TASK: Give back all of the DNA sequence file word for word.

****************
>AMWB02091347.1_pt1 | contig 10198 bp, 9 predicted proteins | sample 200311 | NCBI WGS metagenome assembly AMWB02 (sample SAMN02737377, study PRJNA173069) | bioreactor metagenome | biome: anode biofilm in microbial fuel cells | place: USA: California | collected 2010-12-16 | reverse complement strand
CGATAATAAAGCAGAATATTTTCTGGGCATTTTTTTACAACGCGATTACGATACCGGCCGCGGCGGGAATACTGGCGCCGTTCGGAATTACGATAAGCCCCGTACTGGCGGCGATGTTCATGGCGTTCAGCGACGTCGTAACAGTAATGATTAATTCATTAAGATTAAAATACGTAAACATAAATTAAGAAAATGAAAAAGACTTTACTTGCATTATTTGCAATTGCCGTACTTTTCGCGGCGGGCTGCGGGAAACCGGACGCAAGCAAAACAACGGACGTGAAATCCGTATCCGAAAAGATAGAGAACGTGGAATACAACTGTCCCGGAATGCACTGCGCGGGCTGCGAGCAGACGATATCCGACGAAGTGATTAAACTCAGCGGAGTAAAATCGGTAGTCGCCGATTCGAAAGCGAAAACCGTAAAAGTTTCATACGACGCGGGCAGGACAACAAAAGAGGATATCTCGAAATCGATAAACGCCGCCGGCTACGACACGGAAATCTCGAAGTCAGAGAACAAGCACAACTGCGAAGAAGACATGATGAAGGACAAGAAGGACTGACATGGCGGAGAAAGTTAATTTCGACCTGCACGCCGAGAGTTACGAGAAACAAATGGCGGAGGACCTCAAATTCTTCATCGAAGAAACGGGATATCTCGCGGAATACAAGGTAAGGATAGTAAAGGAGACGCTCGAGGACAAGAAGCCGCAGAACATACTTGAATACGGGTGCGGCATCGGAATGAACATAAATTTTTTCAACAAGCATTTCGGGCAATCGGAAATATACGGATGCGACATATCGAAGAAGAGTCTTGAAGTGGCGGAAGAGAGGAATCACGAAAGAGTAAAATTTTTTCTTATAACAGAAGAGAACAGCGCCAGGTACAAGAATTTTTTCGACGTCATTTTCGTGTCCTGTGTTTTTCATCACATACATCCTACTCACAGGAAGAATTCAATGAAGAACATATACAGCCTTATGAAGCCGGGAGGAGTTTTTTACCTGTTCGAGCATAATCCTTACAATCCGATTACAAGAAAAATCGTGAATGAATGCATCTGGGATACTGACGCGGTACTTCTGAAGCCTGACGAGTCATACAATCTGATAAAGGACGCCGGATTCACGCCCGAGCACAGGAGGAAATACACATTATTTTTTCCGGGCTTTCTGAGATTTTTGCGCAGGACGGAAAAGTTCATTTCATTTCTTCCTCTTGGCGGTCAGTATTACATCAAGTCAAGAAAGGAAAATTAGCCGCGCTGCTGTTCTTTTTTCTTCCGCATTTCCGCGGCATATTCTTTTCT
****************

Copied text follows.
>AMWB02091347.1_pt1 | contig 10198 bp, 9 predicted proteins | sample 200311 | NCBI WGS metagenome assembly AMWB02 (sample SAMN02737377, study PRJNA173069) | bioreactor metagenome | biome: anode biofilm in microbial fuel cells | place: USA: California | collected 2010-12-16 | reverse complement strand
CGATAATAAAGCAGAATATTTTCTGGGCATTTTTTTACAACGCGATTACGATACCGGCCGCGGCGGGAATACTGGCGCCGTTCGGAATTACGATAAGCCCCGTACTGGCGGCGATGTTCATGGCGTTCAGCGACGTCGTAACAGTAATGATTAATTCATTAAGATTAAAATACGTAAACATAAATTAAGAAAATGAAAAAGACTTTACTTGCATTATTTGCAATTGCCGTACTTTTCGCGGCGGGCTGCGGGAAACCGGACGCAAGCAAAACAACGGACGTGAAATCCGTATCCGAAAAGATAGAGAACGTGGAATACAACTGTCCCGGAATGCACTGCGCGGGCTGCGAGCAGACGATATCCGACGAAGTGATTAAACTCAGCGGAGTAAAATCGGTAGTCGCCGATTCGAAAGCGAAAACCGTAAAAGTTTCATACGACGCGGGCAGGACAACAAAAGAGGATATCTCGAAATCGATAAACGCCGCCGGCTACGACACGGAAATCTCGAAGTCAGAGAACAAGCACAACTGCGAAGAAGACATGATGAAGGACAAGAAGGACTGACATGGCGGAGAAAGTTAATTTCGACCTGCACGCCGAGAGTTACGAGAAACAAATGGCGGAGGACCTCAAATTCTTCATCGAAGAAACGGGATATCTCGCGGAATACAAGGTAAGGATAGTAAAGGAGACGCTCGAGGACAAGAAGCCGCAGAACATACTTGAATACGGGTGCGGCATCGGAATGAACATAAATTTTTTCAACAAGCATTTCGGGCAATCGGAAATATACGGATGCGACATATCGAAGAAGAGTCTTGAAGTGGCGGAAGAGAGGAATCACGAAAGAGTAAAATTTTTTCTTATAACAGAAGAGAACAGCGCCAGGTACAAGAATTTTTTCGACGTCATTTTCGTGTCCTGTGTTTTTCATCACATACATCCTACTCACAGGAAGAATTCAATGAAGAACATATACAGCCTTATGAAGCCGGGAGGAGTTTTTTACCTGTTCGAGCATAATCCTTACAATCCGATTACAAGAAAAATCGTGAATGAATGCATCTGGGATACTGACGCGGTACTTCTGAAGCCTGACGAGTCATACAATCTGATAAAGGACGCCGGATTCACGCCCGAGCACAGGAGGAAATACACATTATTTTTTCCGGGCTTTCTGAGATTTTTGCGCAGGACGGAAAAGTTCATTTCATTTCTTCCTCTTGGCGGTCAGTATTACATCAAGTCAAGAAAGGAAAATTAGCCGCGCTGCTGTTCTTTTTTCTTCCGCATTTCCGCGGCATATTCTTTTCT